Smoke Is The Soul Of BBQ

That ain’t no lie!

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The appeal of smoked food is universal and elemental. It spans the globe, from barbecued pork in the American South and smoked fish in Scandinavia to Sichuan tea-smoked duck in China and jerk chicken in Jamaica.

It’s an ancient technique; one used to preserve, flavour and cook food. Methods vary by food culture and region – whether hot-smoking, cold-smoking, smoke-roasting or using a handheld smoking device.

“Smoking is probably the world’s second-oldest cooking method,” food writer and TV host Steven Raichlen says.

Grilling came first, possibly discovered as early as 1.8 million years ago by human ancestor Homo erectus.

“The way I imagine it, hominids gathered around a campfire roasting meat. They put a piece of meat on a stick downwind of the fire, smoke passed over it, (and they discovered that) you can preserve it longer, there are fewer bugs.

“And then they taste it: ‘Oh my god, it tastes great,’” he says. “So it’s perfect fusion of form and function.”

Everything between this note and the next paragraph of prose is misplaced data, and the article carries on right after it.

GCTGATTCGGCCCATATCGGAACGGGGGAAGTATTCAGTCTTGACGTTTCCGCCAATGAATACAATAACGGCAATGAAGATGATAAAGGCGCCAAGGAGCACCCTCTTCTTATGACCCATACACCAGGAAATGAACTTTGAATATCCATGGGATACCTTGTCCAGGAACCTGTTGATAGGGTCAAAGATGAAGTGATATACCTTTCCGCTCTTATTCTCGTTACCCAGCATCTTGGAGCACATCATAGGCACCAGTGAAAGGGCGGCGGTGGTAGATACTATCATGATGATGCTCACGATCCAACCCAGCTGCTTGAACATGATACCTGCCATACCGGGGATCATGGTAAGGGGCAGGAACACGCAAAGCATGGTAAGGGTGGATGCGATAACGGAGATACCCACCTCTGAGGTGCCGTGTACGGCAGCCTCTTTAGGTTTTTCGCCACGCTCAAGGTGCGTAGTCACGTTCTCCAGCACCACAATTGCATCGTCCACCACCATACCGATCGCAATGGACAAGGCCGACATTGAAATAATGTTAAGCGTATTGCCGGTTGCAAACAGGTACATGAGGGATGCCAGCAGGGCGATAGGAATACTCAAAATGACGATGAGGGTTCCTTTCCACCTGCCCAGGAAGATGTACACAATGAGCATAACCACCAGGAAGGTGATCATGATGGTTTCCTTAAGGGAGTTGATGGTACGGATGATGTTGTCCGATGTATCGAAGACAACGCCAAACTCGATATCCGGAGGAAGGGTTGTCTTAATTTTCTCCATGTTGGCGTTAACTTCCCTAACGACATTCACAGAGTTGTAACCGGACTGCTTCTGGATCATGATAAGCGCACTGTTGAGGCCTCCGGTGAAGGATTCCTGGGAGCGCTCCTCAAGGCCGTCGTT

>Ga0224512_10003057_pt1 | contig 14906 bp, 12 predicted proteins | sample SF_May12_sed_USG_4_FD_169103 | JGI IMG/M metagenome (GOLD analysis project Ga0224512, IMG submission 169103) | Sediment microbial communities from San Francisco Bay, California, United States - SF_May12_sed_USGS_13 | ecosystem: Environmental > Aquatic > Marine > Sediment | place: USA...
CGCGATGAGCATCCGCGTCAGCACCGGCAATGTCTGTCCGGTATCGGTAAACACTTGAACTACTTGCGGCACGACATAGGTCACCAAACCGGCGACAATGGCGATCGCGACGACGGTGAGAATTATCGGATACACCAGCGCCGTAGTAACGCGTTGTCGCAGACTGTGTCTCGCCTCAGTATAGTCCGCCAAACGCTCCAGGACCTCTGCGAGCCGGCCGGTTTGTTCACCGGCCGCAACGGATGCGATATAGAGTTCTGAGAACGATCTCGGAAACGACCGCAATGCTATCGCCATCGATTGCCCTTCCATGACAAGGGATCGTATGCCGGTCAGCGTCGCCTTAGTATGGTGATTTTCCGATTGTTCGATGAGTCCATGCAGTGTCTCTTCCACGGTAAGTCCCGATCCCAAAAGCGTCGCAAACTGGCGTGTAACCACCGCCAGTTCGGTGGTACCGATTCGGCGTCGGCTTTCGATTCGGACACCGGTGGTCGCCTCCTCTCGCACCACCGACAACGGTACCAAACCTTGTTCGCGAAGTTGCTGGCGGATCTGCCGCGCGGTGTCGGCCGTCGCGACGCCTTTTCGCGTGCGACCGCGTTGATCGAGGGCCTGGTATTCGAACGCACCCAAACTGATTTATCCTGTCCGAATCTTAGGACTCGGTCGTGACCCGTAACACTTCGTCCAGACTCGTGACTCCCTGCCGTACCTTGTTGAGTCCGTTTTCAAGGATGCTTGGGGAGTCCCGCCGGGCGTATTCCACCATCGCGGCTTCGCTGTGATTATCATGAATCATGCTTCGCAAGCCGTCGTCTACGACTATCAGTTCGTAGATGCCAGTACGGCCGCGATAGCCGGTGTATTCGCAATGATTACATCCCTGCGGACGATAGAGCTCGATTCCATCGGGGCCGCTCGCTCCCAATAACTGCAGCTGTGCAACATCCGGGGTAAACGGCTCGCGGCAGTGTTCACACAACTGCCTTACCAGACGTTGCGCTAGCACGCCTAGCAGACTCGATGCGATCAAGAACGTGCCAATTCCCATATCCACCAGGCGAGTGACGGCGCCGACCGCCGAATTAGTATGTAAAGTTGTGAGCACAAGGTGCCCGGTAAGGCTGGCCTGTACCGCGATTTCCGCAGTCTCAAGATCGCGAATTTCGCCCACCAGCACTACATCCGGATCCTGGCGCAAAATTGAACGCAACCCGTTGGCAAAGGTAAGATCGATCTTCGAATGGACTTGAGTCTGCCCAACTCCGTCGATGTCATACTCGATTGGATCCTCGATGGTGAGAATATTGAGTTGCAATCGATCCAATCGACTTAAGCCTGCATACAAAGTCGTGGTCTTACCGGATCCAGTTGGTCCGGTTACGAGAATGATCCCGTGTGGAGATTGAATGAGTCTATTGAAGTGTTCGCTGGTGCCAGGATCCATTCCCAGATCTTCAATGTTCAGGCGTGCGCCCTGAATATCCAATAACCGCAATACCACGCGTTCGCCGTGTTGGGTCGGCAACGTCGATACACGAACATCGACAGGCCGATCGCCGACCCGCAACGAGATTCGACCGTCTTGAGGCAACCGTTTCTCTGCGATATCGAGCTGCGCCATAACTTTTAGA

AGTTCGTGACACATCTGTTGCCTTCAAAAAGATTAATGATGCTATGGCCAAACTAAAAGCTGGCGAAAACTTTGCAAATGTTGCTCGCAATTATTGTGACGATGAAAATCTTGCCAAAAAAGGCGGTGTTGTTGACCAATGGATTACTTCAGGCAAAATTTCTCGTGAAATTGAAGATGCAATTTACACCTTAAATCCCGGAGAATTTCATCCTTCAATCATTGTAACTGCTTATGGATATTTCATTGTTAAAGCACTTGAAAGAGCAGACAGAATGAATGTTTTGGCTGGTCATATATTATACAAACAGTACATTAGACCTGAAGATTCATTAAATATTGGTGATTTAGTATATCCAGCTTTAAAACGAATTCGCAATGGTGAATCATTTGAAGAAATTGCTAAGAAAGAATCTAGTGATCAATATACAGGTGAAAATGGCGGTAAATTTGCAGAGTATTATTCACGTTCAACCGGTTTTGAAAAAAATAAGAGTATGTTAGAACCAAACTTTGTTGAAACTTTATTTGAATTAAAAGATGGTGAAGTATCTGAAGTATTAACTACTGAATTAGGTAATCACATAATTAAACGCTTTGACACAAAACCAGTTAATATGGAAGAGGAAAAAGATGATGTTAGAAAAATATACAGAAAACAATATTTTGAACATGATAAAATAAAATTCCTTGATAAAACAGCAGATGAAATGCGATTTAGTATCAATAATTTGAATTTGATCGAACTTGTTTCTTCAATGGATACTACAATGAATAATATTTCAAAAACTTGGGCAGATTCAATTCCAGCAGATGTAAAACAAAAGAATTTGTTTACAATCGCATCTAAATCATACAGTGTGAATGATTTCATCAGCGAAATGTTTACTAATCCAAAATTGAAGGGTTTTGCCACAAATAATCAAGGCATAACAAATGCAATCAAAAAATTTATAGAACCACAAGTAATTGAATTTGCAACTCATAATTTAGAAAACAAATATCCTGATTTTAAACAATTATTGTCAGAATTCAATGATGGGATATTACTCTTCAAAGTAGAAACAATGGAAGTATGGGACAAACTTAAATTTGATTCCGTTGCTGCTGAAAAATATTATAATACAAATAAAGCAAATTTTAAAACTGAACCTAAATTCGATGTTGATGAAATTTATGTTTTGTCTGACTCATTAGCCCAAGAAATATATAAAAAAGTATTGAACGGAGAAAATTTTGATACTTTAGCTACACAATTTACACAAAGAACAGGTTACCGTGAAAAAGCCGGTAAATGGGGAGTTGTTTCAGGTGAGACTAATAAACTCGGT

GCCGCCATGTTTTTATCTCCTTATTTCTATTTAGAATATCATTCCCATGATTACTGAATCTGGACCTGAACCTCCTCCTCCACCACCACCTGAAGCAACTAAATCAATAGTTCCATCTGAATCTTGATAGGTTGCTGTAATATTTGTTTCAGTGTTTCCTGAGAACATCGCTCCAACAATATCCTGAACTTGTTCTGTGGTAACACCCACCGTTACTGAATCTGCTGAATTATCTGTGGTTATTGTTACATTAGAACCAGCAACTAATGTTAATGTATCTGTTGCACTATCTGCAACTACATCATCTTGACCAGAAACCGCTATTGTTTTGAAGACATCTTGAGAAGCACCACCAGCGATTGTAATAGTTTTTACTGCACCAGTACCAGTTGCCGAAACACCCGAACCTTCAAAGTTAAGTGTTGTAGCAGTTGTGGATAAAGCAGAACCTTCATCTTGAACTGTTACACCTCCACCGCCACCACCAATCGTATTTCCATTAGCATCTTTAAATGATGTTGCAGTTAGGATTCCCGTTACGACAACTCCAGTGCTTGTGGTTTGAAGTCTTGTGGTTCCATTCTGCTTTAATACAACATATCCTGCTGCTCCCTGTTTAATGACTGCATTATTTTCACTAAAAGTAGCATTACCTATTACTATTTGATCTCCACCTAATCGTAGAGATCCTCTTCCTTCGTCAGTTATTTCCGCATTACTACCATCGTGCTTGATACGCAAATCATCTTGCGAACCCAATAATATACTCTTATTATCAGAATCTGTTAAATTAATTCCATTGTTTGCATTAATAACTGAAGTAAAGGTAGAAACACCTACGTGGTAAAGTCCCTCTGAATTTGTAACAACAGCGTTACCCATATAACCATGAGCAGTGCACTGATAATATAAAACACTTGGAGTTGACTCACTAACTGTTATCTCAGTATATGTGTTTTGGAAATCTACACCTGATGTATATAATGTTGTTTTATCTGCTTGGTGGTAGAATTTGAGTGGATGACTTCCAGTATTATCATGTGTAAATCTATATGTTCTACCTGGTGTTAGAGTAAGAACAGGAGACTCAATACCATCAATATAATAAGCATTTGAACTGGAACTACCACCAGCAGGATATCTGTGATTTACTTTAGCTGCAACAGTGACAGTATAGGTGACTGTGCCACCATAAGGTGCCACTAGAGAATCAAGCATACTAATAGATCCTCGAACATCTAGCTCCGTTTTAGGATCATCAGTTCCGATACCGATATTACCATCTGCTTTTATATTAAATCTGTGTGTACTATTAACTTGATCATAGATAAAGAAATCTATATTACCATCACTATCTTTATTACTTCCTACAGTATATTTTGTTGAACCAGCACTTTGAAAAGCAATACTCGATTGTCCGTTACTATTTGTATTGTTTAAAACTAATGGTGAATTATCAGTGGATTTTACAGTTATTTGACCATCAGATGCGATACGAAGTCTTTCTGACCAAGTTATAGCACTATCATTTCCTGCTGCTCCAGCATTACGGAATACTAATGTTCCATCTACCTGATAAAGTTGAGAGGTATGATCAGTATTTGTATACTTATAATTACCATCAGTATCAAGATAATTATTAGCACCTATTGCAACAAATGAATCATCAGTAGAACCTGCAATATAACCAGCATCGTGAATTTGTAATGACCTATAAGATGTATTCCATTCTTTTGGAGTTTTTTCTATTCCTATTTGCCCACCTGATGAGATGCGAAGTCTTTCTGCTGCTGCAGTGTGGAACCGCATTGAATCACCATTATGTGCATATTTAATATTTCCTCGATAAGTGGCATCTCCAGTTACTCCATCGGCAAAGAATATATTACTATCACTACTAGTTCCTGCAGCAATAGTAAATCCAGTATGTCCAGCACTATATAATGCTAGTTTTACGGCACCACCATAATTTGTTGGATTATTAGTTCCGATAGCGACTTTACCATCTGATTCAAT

In his latest cookbook, Project Smoke (Workman Publishing, 2016), and the PBS series of the same name, Raichlen focuses solely on “the umami of barbecue.” From meats, seafood and vegetables, to desserts, cocktails and condiments, every recipe in the book receives the smoke treatment.

“Barbecue is both very broad and very deep. What I mean by broad is that with a book like Planet Barbecue (Workman Publishing, 2010) I’m really looking at it from a global perspective. And very deep in that with a book like Project Smoke, you can really drill down on one technique,” he says.

Raichlen’s field work for Project Smoke took him to the Basque Country, in northern Spain, where Victor Arguinzoniz first served him smoked ice cream at his renowned restaurant, Asador Etxebarri.